#5  
Old 01-06-12, 03:32 PM
NJT's Avatar
NJT
NJT is offline
Member
Join Date: Oct 2006
Location: USA
Posts: 23,539
Received 2 Votes on 2 Posts
I would look at the stainless designs myself, but would first have my water tested for chloride content to make sure the tank didn't turn to swiss cheese before it's time was up.
 
  #6  
Old 01-06-12, 06:39 PM
Member
Thread Starter
Join Date: Nov 2011
Location: USA
Posts: 409
Received 2 Votes on 2 Posts
Thanks for the heads-up Troop. I wouldn't have thought about something like that. But I did some searching, here and on the internet, and I understand now what high chlorides can do to stainless steel. As I understand it, lower is better, and anything more than 100 ppm (mg/L) is troublesome for SS hot water units.

The latest water quality report I have for my town (2009) indicates 45 ppm of chlorides. Could be better, but everything else being equal, it appears I'm in safe territory. Or so I hope.
 
  #7  
Old 01-06-12, 08:22 PM
Member
Join Date: Feb 2011
Location: US
Posts: 552
Received 0 Votes on 0 Posts
Hello Rockledge,
I have a 20 year old Super-Stor and it's been better than perfect.
For this time period i have had all deep well water. Never tested it for salt but i think it is minimal to none.

Before the SS i had a Triangle Tube Phase III, brand new in 1984. That thing also worked the nuts, I never ran out of hot water and i had a 120G whirlpool tub. And all i had was a 55,000 btu LP Burnham boiler.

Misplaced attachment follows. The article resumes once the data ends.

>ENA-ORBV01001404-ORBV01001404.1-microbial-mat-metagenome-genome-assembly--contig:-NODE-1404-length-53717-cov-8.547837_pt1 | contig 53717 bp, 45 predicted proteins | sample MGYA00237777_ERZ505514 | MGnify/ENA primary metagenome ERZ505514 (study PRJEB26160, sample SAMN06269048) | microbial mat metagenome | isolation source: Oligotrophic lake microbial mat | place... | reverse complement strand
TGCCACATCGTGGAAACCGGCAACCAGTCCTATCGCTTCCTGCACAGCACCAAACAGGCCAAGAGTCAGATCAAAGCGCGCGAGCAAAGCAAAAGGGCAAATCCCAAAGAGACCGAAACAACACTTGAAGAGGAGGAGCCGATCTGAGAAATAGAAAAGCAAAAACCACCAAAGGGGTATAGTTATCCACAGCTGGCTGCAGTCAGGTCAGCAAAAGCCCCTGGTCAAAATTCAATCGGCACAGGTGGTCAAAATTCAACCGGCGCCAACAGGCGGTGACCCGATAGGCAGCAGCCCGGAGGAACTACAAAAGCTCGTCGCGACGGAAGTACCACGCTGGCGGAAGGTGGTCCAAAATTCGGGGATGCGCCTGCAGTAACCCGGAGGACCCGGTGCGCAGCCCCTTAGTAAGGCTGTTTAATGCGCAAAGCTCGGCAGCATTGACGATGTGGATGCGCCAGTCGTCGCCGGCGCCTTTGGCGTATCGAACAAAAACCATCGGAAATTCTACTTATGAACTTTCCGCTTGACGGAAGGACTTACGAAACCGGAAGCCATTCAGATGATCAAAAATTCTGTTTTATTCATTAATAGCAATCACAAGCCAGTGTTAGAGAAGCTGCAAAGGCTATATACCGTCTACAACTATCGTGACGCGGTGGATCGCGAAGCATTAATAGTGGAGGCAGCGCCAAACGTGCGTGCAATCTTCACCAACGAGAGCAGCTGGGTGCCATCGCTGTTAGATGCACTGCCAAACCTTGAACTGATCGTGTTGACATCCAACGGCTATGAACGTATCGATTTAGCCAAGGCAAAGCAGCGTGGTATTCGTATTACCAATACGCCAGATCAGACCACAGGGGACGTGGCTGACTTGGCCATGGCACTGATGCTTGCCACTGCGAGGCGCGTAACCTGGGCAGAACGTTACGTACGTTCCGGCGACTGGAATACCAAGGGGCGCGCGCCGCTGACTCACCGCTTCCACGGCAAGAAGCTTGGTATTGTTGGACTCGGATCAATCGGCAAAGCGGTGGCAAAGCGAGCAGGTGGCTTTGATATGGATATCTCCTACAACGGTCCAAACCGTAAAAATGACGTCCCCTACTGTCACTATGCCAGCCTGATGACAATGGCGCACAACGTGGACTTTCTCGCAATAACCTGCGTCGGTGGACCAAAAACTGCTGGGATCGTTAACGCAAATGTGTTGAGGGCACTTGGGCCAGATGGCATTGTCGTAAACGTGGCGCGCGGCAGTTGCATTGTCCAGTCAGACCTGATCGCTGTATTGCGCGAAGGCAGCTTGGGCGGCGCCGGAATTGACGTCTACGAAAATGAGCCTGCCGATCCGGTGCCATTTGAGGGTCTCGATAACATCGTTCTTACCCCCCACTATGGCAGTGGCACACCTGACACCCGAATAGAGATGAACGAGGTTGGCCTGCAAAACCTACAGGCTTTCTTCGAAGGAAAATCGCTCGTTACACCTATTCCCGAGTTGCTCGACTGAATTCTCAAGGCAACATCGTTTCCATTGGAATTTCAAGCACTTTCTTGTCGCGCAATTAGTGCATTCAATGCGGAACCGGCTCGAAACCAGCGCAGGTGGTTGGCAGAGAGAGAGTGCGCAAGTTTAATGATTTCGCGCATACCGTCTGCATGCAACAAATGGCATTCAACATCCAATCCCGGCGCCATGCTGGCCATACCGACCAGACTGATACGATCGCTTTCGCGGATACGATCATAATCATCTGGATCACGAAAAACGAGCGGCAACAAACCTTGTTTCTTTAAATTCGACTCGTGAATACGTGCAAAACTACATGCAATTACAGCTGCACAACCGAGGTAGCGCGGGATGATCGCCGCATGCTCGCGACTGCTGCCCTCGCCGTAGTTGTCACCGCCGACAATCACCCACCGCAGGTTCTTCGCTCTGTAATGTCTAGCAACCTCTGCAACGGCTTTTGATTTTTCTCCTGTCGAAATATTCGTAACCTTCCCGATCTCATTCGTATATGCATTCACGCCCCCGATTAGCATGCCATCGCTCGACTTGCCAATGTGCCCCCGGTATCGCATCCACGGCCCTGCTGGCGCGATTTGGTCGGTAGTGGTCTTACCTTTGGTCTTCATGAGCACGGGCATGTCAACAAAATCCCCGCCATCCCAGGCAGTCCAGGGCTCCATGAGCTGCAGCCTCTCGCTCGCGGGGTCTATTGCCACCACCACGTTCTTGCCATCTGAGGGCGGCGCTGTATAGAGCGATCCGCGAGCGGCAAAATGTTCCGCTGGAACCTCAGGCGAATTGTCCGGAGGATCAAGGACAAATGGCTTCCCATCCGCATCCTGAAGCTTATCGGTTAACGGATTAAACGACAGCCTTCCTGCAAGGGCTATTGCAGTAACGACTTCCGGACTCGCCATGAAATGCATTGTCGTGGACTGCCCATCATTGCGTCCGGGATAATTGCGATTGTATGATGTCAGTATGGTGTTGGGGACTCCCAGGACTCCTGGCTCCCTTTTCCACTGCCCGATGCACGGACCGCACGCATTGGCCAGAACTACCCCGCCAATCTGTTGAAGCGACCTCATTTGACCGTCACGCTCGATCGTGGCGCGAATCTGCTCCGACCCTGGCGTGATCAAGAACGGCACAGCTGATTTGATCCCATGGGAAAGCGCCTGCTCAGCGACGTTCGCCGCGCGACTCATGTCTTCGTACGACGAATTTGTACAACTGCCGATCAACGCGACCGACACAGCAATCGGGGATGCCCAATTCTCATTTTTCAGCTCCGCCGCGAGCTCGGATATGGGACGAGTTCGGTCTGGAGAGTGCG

The Phase III started leaking very slowly around 1990.
But the thing is from 1984 to 1987, my water came froma dug well out near the street.
Tons of road salt in it. That killed the Phase III. So i think they are probably good units.

I think the Super Stor is great, or was, i don't know if they still make them like they used to or not. But i've had 5 total installed in various entities over 15+ years ago and they are all still working fine today.


Peter
 
  #8  
Old 01-06-12, 08:27 PM
rbeck's Avatar
Member
Join Date: Jul 2007
Location: Pennsylvania
Posts: 2,450
Received 2 Votes on 2 Posts
Don't overlook stone lined tanks as you do not need to worry about anode rods, water condition and usually makes more hot water with smaller boilers.
 
  #9  
Old 01-06-12, 09:16 PM
Member
Thread Starter
Join Date: Nov 2011
Location: USA
Posts: 409
Received 2 Votes on 2 Posts
Very informative feedback guys, thanks! What I like about both the SS and stone-lined designs is that they come with excellent warranties. From what I can tell, the SS brands Peter mentioned get great marks for standing behind their products. And I hadn't really considered a stone-lined tank but rbeck points out some real benefits. I'm going to look into them some more.

Another factor in my decision will be availability. Once I pull the trigger on a new indirect tank, I'm not going to want to stand around twiddling my thumbs for too long.
 
  #10  
Old 01-07-12, 03:57 AM
Member
Join Date: Nov 2005
Location: USA
Posts: 2,459
Received 0 Votes on 0 Posts
FWIW, been very happy with the HTP Superstor Ultra in my solar DHW system. Very good build quality and excellent performance.
 
Reply

Posting Rules
You may not post new threads
You may not post replies
You may not post attachments
You may not edit your posts

BB code is On
Smilies are On
[IMG] code is On
HTML code is Off
Trackbacks are Off
Pingbacks are Off
Refbacks are Off


Thread Tools
Search this Thread
Display Modes
 
Ask a Question
Question Title:
Description:
Your question will be posted in: